Scorched Earth, Craters Mark Sri Lanka's War Zone
ORTHEAST COAST, Sri Lanka – Sri Lanka's former war zone is a wasteland, its earth scorched and pocked by craters. Cars and trucks lie overturned near bunkers beside clusters of battered tents.
The government has denied firing heavy weapons into what had been a battlefield densely populated with civilians. But the helicopter tour the military gave U.N. Secretary General Ban Ki-moon and a group of journalists Saturday revealed widespread devastation.
Civilians who escaped the zone said they came under intense shelling from both the rebels and the government.
"We ran for our lives from the shelling in the north," said one man who gave his name as Krishnathurai. "It was coming from both sides, the Tamil Tigers and the military, and we were stuck in the middle."
The sandy coastal strip where the final battles of the quarter-century civil war were fought was dotted with patches of charred earth and deep recessions. Dark craters were visible amid the grayish earth along the coast.
One area was thick with endless rows of tents, many of them knocked down and damaged. Abandoned vehicles were overturned, some reduced to burnt skeletons. Some huts with thatch roofs were destroyed, others had no roofs.
In one area near the tents, bunkers appeared to have been constructed of sandbags and barrels.
Along a nearby beach lay a large boat with the rebels' roaring tiger emblem.
After touring the area, Ban said the trapped civilians must have undergone "most inhumane suffering."
The government declared victory over the rebels Monday in the civil war that began in 1983.
In the final weeks, with the rebels boxed into a tiny coastal strip and tens of thousands of civilians trapped inside the battlefield, the government said it would no longer fire heavy weapons.
But government doctors in the area — as well as human rights groups and foreign leaders — said intense shelling continued, killing hundreds of civilians. The U.N. Human Rights Council has planned a special session on Sri Lanka on Monday in Geneva amid international calls for a war crimes investigation into the military's conduct.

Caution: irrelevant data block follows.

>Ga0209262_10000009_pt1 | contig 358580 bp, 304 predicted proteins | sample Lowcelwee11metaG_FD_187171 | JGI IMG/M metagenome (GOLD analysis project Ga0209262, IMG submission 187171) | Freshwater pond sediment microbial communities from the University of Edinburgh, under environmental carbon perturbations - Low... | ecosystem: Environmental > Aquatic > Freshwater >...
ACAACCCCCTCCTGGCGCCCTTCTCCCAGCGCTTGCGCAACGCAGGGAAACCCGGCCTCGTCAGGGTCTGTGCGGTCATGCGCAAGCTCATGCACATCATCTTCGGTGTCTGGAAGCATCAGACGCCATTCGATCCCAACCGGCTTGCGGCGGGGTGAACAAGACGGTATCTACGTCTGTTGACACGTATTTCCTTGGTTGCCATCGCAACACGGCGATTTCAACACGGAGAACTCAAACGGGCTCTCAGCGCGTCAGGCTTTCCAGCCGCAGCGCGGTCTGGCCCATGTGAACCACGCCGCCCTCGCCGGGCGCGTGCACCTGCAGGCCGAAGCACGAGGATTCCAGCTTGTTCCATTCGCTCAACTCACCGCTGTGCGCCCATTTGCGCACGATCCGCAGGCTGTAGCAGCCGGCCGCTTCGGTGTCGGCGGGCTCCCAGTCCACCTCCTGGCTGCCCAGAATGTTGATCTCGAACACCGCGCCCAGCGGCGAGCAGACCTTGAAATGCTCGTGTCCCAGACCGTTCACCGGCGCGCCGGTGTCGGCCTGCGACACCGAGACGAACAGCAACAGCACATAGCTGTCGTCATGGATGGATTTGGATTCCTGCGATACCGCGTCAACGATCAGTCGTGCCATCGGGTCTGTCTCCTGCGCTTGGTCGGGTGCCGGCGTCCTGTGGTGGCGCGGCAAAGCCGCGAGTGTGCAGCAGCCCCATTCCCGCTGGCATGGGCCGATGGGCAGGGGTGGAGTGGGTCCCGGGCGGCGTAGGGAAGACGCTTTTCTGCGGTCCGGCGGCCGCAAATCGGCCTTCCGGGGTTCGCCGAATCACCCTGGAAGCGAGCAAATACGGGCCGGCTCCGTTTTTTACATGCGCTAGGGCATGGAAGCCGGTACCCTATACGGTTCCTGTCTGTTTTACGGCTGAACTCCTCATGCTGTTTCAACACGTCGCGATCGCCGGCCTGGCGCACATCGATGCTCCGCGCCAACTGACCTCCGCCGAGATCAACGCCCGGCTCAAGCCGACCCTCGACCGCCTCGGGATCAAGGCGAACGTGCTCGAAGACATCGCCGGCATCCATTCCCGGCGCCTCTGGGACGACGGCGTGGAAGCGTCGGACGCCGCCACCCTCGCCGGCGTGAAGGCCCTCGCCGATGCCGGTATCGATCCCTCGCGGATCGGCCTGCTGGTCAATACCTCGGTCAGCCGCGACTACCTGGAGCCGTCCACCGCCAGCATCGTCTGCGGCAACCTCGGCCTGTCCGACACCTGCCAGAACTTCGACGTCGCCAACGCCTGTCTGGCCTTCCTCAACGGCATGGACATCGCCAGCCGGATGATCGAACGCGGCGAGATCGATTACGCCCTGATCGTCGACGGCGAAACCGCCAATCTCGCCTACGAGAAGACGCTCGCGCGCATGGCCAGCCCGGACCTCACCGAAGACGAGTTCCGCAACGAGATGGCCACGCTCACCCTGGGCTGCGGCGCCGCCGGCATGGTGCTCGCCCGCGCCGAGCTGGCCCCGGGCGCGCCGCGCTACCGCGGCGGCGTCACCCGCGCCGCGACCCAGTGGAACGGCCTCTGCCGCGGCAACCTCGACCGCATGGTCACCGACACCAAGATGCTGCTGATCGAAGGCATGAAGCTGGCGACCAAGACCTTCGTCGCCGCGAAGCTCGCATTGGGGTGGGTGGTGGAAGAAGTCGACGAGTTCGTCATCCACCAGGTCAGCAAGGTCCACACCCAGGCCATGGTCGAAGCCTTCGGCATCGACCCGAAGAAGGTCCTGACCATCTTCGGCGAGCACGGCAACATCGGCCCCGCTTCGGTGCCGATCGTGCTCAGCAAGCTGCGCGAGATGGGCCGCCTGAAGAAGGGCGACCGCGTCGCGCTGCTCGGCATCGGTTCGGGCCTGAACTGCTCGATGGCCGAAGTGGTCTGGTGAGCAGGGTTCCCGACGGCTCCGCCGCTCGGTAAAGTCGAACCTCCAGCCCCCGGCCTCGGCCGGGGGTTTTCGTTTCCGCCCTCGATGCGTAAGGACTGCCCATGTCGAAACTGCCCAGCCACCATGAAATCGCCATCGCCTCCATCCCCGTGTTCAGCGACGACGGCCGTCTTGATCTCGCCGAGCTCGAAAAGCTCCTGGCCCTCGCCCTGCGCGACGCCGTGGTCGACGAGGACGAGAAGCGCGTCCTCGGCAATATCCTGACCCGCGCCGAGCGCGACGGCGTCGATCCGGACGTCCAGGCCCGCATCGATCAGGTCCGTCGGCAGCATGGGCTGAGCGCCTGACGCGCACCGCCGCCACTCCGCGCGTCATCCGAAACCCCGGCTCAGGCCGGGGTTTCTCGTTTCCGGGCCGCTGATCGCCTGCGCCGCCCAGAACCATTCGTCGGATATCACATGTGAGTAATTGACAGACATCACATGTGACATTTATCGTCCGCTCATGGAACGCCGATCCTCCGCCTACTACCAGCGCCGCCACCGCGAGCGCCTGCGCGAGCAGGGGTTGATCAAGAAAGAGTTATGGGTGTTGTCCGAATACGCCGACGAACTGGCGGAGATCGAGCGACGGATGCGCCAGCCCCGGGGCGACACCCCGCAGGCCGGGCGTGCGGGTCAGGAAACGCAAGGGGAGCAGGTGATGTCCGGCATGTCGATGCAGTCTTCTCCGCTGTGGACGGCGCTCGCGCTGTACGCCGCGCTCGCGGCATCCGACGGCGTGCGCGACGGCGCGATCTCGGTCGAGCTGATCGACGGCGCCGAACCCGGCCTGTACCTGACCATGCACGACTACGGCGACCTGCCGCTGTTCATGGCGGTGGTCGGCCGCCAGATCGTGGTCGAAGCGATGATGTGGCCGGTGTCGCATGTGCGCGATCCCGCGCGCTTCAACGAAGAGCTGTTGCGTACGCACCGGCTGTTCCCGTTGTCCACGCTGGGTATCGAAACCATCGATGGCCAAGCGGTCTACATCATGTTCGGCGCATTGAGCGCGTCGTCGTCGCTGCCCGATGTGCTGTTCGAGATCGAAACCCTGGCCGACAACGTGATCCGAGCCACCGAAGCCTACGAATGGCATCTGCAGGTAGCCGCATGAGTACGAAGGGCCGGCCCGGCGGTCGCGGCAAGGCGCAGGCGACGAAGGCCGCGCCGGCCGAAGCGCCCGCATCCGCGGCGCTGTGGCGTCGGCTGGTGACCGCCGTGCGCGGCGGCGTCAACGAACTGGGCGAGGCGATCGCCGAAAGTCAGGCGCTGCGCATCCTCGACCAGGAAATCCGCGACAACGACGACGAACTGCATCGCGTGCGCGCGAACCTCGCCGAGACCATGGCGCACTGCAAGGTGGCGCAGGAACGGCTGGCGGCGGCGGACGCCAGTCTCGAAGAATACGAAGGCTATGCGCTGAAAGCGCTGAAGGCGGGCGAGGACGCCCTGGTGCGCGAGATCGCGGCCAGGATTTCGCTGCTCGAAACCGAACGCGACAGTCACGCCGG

According to private U.N. documents, at least 7,000 civilians were killed in the final months of fighting.
The military said again Saturday it had not shelled the area, and blamed the craters on rebel fighters.
"We heard many explosions even in the last days as they exploded their ammunition dumps," military spokesman Brig. Udaya Nanayakkara said.
But many of the trapped civilians, now living behind barbed wire in displacement camps, spoke of unrelenting shelling.
"We walked for three days to get here. We were shelled and bombed. There was no food. Both sides were shelling us," said an elderly woman who gave her name as Lechchami.
Another woman, Krishnaleela, 42, said her family came under shelling from the military and one of her children was killed.
At the Manik Farm displacement camp, some civilians said there was little food or water. They complained they were not allowed to leave and that their male relatives had been detained by the military, presumably under suspicion they were rebel fighters.
"I don't know where my husband is," Krishnaleela said.
Ban appealed to the government to quickly improve conditions for the nearly 300,000 ethnic Tamil civilians displaced by the fighting. He also called for aid groups to get unfettered access to the camps and welcomed Rajapaksa's promise to resettle the bulk of the displaced by the end of the year.
"We will try to work hard to make sure that promise is realized," he said as he toured the vast expanse of white tents neatly lined up in rows on dirt paths.
Roads between the tents were crammed with people, and barbed wire fences encircled the area, keeping the tens of thousands of civilians from getting out. Soldiers were stationed across the camp.
Mark Cutts, a senior U.N. humanitarian officer, said Manik Farm was erected almost overnight and is the world's largest displacement camp.
"There's 200,000 people here. This is a very overcrowded place, a very big place, and there's a lot of work still to be done. Conditions, you can see, they're very basic," he said.
After his tour of the battlefield, Ban flew to the central city of Kandy. There he met with Rajapaksa after the nation's top Buddhist monks presented the president with the country's highest honor at a temple reputed to house the Buddha's tooth.
Ban and other world leaders have called on Rajapaksa to quickly address the grievances of the country's minorities in the wake of the war. The Tamils, 18 percent of the population, claim systematic discrimination and harassment by the Sinhalese majority.